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Old 08-23-2021, 04:24 PM
 
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Quote:
Originally Posted by Mike from back east View Post
Glad to. I think I found one of the old coal mines located on Pirate Heights just off of Hancock Ave. Zoom in on that odd round concrete cap and the metal poles surrounding it. Then there are the short white pipes projecting out of the ground which might be vents for methane gas that mines often leak. Not sure what that's all about but the mapping shows a coal mine was there years ago.
There are more detailed maps of the old mine workings available here:

Historic Map Explorer | Colorado Springs

This area is covered by the 1924 Patterson Mine map and is probably the remains of the thing marked "New Air Shaft".

For a different kind of hazard, take a look at the 1947 aerial map to see the giant tailings dump that they built the Gold Hill Mesa development on top of!
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Old 08-24-2021, 10:22 AM
 
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I purchased a piece of property last year that is over an old mining system. In the process, I did extensive research. IMO, the issue is overblown for a few reasons:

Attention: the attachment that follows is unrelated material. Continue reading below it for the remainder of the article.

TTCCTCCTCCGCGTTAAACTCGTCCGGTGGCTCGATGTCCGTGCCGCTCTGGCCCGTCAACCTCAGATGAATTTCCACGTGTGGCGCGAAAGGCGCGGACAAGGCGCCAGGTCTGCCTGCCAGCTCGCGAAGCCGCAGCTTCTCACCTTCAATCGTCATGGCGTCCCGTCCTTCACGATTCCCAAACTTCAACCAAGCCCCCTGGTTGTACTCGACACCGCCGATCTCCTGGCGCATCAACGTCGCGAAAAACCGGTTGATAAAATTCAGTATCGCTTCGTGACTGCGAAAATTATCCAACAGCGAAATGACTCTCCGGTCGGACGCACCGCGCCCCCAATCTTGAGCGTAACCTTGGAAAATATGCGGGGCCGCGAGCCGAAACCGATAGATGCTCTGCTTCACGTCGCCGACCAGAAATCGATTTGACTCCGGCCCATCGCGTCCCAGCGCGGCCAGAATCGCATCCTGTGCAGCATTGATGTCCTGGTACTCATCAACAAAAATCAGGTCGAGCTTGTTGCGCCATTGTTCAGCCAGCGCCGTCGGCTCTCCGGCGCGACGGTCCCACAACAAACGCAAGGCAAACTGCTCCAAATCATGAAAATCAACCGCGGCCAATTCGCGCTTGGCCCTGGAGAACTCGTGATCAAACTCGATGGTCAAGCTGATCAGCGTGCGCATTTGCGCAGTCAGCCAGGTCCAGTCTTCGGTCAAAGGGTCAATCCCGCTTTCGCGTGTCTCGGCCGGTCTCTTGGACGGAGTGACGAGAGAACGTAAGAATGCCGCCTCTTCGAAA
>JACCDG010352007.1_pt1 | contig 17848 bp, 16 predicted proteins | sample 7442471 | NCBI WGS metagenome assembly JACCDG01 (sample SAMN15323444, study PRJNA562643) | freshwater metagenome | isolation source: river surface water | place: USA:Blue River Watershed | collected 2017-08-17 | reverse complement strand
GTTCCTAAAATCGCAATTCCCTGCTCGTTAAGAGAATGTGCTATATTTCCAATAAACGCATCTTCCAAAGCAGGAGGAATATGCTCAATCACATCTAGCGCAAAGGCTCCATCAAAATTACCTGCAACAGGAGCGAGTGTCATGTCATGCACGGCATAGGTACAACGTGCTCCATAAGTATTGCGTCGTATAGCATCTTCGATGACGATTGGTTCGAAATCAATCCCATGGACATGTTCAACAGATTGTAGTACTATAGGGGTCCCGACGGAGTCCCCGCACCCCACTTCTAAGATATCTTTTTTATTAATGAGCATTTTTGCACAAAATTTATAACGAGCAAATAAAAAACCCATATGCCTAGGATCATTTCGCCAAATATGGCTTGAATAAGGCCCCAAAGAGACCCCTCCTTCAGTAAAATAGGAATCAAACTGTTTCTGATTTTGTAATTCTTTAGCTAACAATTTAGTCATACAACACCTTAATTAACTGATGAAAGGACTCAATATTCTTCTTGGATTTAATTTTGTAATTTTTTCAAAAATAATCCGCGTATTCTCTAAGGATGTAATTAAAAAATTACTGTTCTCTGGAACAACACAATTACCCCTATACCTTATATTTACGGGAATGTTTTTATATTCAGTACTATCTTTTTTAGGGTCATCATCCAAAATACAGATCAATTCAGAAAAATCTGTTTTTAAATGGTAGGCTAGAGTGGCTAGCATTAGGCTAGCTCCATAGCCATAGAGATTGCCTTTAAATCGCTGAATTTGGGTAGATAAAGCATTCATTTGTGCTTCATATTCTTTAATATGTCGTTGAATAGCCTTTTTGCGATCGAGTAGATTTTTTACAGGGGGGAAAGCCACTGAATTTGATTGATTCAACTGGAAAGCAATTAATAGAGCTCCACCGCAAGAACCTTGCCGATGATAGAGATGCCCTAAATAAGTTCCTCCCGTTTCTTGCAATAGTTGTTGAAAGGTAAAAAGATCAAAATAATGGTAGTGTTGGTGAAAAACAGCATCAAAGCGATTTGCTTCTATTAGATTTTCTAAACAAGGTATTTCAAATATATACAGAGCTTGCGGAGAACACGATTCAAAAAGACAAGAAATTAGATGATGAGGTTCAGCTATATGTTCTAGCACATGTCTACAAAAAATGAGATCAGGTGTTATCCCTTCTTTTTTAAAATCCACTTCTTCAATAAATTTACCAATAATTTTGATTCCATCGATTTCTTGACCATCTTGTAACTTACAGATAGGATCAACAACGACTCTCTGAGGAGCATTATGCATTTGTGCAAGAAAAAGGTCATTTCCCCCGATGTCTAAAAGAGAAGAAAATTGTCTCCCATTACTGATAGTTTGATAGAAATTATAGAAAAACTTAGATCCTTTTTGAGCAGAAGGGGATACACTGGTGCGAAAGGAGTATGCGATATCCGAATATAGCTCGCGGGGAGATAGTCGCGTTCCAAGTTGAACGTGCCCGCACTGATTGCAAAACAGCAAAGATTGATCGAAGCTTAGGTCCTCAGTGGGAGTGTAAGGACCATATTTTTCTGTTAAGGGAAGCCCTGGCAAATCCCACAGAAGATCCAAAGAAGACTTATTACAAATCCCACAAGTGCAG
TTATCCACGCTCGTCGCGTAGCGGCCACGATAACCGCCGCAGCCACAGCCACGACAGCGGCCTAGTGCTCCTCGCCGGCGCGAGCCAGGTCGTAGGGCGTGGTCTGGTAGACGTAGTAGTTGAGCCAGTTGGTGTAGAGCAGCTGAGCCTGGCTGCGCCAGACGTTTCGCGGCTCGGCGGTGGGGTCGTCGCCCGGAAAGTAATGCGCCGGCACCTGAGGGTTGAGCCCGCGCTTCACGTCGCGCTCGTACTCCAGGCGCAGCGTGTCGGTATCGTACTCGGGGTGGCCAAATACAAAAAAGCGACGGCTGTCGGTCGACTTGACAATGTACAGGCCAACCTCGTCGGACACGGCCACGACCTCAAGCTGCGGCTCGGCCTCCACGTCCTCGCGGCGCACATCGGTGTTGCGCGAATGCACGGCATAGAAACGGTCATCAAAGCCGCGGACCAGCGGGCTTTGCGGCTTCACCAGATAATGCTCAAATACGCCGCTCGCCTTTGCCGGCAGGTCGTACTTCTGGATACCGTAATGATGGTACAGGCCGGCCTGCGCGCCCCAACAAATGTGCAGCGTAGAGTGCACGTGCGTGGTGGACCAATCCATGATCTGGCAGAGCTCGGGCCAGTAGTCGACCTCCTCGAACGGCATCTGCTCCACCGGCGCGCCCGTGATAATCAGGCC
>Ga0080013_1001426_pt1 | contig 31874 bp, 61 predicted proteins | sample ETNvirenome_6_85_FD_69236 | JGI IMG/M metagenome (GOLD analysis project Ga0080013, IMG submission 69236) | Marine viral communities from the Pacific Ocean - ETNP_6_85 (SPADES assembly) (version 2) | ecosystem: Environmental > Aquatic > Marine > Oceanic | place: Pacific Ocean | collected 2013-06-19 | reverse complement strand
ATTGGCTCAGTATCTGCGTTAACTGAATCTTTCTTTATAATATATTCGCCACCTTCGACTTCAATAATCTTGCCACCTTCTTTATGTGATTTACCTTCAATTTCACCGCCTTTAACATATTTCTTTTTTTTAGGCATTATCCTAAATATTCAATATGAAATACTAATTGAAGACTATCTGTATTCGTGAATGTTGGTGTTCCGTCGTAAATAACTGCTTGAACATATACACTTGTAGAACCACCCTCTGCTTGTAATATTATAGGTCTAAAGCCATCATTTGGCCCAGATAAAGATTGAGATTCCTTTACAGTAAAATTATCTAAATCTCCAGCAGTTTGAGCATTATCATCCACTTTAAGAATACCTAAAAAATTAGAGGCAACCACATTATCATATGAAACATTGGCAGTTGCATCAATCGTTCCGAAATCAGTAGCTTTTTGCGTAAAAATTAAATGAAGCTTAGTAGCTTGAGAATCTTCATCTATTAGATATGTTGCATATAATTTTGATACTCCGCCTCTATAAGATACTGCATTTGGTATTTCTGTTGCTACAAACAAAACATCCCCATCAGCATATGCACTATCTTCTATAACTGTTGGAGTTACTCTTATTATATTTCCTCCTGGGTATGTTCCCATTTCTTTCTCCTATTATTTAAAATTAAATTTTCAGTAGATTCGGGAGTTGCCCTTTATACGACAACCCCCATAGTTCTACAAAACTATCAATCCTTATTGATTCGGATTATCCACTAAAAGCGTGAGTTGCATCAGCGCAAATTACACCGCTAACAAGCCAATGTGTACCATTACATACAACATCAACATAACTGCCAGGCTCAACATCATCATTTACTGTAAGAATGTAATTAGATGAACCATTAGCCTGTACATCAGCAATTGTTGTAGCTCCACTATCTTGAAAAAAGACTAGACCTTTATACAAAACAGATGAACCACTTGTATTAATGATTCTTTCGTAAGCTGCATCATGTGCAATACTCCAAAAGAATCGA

• Issues have been decreasing for the last fifteen years or so, and most experts seem to think that the tunnels have mostly all collapsed, so what you see is what you get. The walls were built with coal, and the shelf life on that kind of thing is limited.
  • The state has run an insurance system for a while now, and it's pretty cheap. Despite that, participation has been on the decline because issues are almost non-existent.
  • Between 3,000 and 4,000 houses in the Springs are built over old mining tunnels, but in my research, I couldn't find a single case of a house being destroyed due to a sinkhole. Yards and roads have been affected, but I couldn't find a single house that was destroyed despite there being tons of houses in these zones.
  • The epicenter of activity has been Country Club drive, which was in my old neighborhood. The last activity there was about fifteen years ago, and I wouldn't hesitate to buy a house on that street right now.

I would personally be much more concerned about buying in a landslide zone. Those areas have much higher rates of general foundation issues. Expansive soils present a much, much more likely risk than old mining activity does.
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